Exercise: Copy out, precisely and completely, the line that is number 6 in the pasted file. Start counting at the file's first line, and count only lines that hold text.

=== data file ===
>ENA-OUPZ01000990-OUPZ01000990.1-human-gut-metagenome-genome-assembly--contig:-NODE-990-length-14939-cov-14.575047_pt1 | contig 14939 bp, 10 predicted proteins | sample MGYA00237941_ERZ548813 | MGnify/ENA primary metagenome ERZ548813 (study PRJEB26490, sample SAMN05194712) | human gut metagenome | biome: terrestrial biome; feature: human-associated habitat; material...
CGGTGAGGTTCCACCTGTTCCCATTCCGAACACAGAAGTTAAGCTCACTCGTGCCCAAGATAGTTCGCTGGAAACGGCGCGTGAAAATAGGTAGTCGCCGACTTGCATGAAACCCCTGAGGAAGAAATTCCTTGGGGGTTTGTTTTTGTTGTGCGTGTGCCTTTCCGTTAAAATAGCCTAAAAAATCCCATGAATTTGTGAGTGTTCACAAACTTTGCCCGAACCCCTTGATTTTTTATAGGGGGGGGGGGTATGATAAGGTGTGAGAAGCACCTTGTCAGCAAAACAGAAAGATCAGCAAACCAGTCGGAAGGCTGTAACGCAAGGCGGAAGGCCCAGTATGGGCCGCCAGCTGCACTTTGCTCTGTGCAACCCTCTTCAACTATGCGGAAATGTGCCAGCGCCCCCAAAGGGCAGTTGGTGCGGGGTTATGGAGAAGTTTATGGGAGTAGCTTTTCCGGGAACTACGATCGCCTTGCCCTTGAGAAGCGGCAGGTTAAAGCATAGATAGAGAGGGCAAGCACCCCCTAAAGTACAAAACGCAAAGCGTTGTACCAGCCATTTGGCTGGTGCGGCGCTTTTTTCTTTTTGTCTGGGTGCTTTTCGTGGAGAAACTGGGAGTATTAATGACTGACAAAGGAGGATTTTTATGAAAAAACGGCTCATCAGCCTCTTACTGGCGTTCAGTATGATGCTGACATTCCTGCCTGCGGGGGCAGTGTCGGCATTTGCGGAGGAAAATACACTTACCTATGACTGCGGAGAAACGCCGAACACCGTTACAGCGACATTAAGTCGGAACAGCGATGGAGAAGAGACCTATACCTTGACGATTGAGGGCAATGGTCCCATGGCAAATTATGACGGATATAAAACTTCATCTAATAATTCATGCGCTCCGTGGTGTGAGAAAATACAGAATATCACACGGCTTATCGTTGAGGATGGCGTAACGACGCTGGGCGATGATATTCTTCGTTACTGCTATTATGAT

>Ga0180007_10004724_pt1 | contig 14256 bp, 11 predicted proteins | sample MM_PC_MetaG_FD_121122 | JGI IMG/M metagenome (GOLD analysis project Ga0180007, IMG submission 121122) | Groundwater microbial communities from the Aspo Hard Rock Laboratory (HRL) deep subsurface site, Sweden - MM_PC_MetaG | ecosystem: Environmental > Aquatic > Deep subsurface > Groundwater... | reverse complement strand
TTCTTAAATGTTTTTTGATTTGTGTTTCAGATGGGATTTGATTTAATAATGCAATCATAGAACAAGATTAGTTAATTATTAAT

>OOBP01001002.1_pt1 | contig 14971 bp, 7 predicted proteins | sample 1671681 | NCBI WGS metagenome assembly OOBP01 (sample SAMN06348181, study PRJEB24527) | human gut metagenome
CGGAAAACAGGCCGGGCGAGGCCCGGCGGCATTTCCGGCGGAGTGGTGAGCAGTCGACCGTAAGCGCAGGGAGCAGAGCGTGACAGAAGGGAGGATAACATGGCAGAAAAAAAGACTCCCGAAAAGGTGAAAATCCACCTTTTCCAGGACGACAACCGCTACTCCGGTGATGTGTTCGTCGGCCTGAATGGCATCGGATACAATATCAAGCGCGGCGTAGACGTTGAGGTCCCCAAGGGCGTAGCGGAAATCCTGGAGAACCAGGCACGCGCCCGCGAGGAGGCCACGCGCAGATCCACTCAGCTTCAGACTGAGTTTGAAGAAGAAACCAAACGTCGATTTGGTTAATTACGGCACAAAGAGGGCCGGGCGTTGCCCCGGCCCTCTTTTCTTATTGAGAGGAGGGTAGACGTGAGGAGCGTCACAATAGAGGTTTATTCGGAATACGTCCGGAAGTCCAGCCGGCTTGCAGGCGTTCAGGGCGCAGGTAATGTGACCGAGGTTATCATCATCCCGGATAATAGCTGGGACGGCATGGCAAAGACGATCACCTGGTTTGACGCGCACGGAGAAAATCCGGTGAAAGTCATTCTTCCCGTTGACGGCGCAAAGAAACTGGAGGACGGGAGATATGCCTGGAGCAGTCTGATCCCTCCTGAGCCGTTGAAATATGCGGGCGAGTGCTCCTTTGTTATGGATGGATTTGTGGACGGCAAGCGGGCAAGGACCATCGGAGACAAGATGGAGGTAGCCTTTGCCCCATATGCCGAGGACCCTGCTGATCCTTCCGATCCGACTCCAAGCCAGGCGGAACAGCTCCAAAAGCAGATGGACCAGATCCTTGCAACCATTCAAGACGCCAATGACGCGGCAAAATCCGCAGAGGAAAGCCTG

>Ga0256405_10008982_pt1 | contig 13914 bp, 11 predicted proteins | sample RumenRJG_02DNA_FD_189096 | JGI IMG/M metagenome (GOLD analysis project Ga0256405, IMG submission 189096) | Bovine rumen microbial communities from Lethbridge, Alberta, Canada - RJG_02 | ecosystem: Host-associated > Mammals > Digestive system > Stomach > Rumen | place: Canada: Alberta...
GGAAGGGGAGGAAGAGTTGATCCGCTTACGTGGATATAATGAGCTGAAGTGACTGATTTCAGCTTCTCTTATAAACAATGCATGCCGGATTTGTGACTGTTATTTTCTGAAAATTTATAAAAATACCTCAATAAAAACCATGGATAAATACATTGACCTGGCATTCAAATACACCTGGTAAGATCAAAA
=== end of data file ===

CGGAAAACAGGCCGGGCGAGGCCCGGCGGCATTTCCGGCGGAGTGGTGAGCAGTCGACCGTAAGCGCAGGGAGCAGAGCGTGACAGAAGGGAGGATAACATGGCAGAAAAAAAGACTCCCGAAAAGGTGAAAATCCACCTTTTCCAGGACGACAACCGCTACTCCGGTGATGTGTTCGTCGGCCTGAATGGCATCGGATACAATATCAAGCGCGGCGTAGACGTTGAGGTCCCCAAGGGCGTAGCGGAAATCCTGGAGAACCAGGCACGCGCCCGCGAGGAGGCCACGCGCAGATCCACTCAGCTTCAGACTGAGTTTGAAGAAGAAACCAAACGTCGATTTGGTTAATTACGGCACAAAGAGGGCCGGGCGTTGCCCCGGCCCTCTTTTCTTATTGAGAGGAGGGTAGACGTGAGGAGCGTCACAATAGAGGTTTATTCGGAATACGTCCGGAAGTCCAGCCGGCTTGCAGGCGTTCAGGGCGCAGGTAATGTGACCGAGGTTATCATCATCCCGGATAATAGCTGGGACGGCATGGCAAAGACGATCACCTGGTTTGACGCGCACGGAGAAAATCCGGTGAAAGTCATTCTTCCCGTTGACGGCGCAAAGAAACTGGAGGACGGGAGATATGCCTGGAGCAGTCTGATCCCTCCTGAGCCGTTGAAATATGCGGGCGAGTGCTCCTTTGTTATGGATGGATTTGTGGACGGCAAGCGGGCAAGGACCATCGGAGACAAGATGGAGGTAGCCTTTGCCCCATATGCCGAGGACCCTGCTGATCCTTCCGATCCGACTCCAAGCCAGGCGGAACAGCTCCAAAAGCAGATGGACCAGATCCTTGCAACCATTCAAGACGCCAATGACGCGGCAAAATCCGCAGAGGAAAGCCTG